Hero-Myths and Legends of the British Race

Page: 80

“Fair Sir Comrade,” said Oliver to Roland, “methinks we shall have a fray with the heathen.”

“God grant it,” returned Roland. “Our duty is to hold this pass for our king. A vassal must endure for his lord grief and pain, heat and cold, torment and death; and a knight’s duty is to strike mighty blows, [Pg 138] that men may sing of him, in time to come, no evil songs. Never shall such be sung of me.”

Oliver Descries the Saracens

Hearing a great tumult, Oliver ascended a hill and looked towards Spain, where he perceived the great pagan army, like a gleaming sea, with shining hauberks and helms flashing in the sun. “Alas! we are betrayed! This treason is plotted by Ganelon, who put us in the rear,” he cried. “Say no more,” said Roland; “blame him not in this: he is my stepfather.”

Now Oliver alone had seen the might of the pagan array, and he was appalled by the countless multitudes of the heathens. He descended from the hill and appealed to Roland.

Roland will not Blow his Horn

“‘Comrade Roland, sound your war-horn,
Your great Olifant, far-sounding:
Charles will hear it and return here.’
‘Cowardice were that,’ quoth Roland;
‘In fair France my fame were tarnished.
No, these Pagans all shall perish
When I brandish Durendala.’
“‘Comrade Roland, sound your war-horn:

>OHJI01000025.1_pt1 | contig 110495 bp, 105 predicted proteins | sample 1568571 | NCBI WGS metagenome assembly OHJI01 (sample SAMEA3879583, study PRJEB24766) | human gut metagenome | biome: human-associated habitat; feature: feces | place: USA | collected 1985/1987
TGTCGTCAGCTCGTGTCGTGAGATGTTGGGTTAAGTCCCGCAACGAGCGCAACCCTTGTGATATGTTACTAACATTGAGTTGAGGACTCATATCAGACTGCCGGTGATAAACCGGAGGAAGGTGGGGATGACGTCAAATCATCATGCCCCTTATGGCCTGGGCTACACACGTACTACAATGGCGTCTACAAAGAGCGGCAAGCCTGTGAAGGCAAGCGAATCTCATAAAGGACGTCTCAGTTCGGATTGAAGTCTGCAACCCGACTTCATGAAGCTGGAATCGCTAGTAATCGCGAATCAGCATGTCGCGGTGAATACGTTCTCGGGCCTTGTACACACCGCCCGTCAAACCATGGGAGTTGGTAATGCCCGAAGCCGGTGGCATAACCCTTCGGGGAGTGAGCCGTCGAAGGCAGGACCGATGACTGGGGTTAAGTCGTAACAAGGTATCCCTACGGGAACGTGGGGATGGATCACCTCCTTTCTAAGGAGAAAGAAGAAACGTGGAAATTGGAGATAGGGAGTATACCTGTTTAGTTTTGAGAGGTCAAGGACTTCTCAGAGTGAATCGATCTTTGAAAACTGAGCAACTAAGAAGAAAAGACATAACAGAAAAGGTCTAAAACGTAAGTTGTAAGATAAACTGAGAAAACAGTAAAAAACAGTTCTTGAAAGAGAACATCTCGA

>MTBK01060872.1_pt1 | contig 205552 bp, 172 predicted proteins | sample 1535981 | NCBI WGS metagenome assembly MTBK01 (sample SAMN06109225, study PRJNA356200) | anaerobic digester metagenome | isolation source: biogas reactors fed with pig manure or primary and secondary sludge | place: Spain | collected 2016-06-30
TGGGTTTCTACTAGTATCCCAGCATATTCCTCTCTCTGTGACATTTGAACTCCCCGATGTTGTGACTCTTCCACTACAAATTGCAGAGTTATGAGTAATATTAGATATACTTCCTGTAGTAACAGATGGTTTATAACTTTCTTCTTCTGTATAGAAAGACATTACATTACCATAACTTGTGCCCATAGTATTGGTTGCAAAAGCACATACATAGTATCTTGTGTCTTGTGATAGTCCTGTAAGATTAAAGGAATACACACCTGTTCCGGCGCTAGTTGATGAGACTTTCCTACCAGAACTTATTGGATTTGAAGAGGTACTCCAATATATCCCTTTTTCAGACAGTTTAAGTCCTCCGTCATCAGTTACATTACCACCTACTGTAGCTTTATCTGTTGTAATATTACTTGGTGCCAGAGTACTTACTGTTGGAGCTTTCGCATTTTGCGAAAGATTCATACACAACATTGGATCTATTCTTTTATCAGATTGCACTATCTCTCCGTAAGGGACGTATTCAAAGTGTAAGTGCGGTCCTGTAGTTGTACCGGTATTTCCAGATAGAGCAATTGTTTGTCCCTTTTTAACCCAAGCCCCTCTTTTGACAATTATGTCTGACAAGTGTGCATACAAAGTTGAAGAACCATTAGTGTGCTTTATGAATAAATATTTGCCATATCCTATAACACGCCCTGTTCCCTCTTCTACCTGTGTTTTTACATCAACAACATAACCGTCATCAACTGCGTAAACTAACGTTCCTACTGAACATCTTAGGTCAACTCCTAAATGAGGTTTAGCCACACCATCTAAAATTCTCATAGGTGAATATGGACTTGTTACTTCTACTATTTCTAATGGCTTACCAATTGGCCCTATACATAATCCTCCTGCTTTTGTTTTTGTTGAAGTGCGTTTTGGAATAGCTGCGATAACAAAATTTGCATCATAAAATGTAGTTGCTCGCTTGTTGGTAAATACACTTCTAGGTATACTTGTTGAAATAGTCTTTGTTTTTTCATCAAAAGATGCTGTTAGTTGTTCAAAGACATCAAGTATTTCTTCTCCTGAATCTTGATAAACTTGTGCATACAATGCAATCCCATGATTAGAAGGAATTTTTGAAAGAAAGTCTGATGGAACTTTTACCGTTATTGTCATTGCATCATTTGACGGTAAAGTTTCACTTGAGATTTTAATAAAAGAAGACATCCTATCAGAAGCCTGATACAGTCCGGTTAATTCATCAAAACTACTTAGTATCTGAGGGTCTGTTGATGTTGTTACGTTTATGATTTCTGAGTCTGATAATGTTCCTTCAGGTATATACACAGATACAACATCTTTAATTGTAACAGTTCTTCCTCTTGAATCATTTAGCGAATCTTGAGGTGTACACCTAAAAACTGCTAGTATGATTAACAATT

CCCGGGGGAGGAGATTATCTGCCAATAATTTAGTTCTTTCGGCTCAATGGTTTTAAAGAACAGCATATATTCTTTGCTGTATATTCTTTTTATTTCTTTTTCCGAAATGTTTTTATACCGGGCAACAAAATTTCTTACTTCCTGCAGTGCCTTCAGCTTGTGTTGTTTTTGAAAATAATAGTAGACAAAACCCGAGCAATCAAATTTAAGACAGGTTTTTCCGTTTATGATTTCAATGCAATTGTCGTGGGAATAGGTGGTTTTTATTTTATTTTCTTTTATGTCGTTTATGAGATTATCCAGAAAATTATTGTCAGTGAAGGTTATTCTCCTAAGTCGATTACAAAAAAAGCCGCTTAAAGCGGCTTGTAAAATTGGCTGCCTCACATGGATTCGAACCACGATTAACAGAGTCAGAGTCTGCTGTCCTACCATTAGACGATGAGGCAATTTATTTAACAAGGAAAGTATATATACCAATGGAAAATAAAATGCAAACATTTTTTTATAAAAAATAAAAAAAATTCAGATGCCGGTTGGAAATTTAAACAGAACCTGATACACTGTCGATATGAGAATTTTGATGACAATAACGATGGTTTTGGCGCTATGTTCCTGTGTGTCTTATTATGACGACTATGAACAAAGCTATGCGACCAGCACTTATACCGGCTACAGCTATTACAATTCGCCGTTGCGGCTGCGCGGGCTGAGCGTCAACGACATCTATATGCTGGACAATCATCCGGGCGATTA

Charles will hear it and return here.’
‘God forbid it,’ Roland answered,
‘That it e’er be sung by minstrels
I was asking help in battle
From my King against these Pagans.
I will ne’er do such dishonour
To my kinsmen and my nation.
No, these heathen all shall perish
When I brandish Durendala.’
“‘Comrade Roland, sound your war-horn
Charles will hear it and return here.
See how countless are the heathen
And how small our Frankish troop is!’
[Pg 139] ‘God forbid it,’ answered Roland,
‘That our fair France be dishonoured
Or by me or by my comrades—
Death we choose, but not dishonour!’”

Roland was a valiant hero, but Oliver had prudence as well as valour, and his advice was that of a good and careful general. Now he spoke reproachfully.

It is Too Late

“Ah, Roland, if you had sounded your magic horn the king would soon be here, and we should not perish! Now look to the heights and to the mountain passes: see those who surround us. None of us will see the light of another day!”

“Speak not so foolishly,” retorted Roland. “Accursed be all cowards, say I.” Then, softening his tone a little, he continued: “Friend and comrade, say no more. The emperor has entrusted to us twenty thousand Frenchmen, and not a coward among them. Lay on with thy lance, Oliver, and I will strike with Durendala. If I die men shall say: ‘This was the sword of a noble vassal.’”